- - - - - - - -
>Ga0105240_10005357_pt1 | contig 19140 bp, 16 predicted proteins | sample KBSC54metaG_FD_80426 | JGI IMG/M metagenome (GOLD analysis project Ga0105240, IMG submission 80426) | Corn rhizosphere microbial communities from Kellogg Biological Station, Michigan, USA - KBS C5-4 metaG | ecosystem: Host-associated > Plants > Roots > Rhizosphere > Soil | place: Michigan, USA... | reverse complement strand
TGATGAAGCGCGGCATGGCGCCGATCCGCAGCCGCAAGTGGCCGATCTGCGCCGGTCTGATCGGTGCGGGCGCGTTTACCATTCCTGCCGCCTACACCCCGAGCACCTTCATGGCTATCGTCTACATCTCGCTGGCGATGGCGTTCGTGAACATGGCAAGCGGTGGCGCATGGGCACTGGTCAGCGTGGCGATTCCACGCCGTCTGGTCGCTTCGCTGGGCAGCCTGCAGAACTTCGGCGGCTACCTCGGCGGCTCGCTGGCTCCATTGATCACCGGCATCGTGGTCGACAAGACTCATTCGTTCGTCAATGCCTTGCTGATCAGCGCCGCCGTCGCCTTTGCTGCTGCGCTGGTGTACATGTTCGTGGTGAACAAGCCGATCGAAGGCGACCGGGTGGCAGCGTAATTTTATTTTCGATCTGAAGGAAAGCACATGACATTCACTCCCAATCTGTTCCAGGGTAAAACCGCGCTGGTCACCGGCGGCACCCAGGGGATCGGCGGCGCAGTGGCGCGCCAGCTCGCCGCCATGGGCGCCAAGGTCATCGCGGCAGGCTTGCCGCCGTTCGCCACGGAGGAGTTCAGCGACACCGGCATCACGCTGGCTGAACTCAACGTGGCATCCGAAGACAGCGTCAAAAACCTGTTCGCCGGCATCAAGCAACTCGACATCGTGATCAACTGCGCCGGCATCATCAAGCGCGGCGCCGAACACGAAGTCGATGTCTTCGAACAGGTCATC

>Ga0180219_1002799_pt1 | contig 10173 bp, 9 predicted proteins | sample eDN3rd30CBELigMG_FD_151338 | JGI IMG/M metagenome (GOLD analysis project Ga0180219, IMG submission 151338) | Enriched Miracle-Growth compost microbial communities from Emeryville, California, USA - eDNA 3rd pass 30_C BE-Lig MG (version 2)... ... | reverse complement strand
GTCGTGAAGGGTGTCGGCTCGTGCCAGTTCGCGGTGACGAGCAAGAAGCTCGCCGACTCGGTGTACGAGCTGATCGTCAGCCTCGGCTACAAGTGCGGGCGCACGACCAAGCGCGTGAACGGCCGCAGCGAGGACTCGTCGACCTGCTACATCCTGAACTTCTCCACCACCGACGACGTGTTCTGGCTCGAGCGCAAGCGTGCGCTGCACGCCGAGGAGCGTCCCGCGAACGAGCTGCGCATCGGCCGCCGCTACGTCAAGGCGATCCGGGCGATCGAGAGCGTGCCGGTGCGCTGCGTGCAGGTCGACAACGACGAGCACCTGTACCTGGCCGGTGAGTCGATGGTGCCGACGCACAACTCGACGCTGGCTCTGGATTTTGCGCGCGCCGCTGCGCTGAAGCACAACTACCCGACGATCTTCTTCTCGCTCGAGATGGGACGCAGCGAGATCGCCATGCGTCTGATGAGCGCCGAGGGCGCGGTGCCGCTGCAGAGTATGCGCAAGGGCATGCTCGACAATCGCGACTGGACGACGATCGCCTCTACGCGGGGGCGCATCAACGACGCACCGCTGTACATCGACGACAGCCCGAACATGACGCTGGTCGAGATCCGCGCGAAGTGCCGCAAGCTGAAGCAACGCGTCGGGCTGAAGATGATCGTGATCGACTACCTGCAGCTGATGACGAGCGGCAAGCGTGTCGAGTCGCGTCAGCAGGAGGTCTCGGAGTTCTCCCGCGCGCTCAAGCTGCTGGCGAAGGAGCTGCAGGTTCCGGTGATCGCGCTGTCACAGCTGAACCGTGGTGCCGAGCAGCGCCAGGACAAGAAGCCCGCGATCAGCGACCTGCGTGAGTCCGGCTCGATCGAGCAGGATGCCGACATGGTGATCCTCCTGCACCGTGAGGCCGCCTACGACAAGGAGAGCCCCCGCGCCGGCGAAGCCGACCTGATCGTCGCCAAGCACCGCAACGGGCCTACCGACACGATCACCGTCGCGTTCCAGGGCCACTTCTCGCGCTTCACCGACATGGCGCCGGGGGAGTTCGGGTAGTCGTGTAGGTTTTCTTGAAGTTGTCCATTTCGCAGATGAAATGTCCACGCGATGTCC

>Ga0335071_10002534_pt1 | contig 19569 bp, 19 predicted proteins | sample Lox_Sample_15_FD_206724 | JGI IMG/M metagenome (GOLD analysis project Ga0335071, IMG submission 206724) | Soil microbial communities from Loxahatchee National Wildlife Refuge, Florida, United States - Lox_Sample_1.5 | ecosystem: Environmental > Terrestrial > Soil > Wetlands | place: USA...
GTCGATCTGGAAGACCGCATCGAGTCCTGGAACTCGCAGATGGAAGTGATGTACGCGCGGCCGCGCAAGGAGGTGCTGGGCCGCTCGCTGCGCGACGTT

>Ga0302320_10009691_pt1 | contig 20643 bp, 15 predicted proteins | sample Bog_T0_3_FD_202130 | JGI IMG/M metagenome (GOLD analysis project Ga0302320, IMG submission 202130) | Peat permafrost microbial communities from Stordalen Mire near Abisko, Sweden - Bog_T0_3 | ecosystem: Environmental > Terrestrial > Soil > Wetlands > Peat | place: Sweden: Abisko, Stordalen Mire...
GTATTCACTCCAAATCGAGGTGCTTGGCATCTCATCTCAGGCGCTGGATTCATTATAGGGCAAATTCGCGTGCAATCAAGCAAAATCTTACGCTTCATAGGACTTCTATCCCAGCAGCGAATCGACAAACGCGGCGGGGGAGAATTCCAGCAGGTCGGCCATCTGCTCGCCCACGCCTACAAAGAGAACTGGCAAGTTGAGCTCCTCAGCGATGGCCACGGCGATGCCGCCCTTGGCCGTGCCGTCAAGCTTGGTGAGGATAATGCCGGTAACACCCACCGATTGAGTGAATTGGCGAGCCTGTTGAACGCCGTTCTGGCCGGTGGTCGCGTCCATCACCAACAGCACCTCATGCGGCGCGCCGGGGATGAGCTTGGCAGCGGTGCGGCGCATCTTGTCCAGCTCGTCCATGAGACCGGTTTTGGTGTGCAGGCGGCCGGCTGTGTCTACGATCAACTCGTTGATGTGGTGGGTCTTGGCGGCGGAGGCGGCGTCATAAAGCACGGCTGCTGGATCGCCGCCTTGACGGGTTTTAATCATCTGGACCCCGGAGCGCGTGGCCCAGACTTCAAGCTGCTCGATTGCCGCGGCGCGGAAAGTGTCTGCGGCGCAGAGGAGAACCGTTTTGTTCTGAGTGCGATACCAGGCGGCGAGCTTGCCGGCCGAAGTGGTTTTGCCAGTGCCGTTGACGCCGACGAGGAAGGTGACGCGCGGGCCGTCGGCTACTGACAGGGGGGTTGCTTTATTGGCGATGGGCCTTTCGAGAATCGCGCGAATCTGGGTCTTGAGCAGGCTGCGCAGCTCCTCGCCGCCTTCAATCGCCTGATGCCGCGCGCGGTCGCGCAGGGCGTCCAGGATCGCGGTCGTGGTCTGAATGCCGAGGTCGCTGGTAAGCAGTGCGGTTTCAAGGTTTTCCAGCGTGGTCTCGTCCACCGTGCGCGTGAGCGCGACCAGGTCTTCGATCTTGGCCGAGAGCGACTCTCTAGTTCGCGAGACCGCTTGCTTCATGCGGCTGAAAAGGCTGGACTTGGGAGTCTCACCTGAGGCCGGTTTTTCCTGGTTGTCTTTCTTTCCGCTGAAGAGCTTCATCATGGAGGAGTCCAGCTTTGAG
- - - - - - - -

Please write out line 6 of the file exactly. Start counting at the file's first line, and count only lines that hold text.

GTCGATCTGGAAGACCGCATCGAGTCCTGGAACTCGCAGATGGAAGTGATGTACGCGCGGCCGCGCAAGGAGGTGCTGGGCCGCTCGCTGCGCGACGTT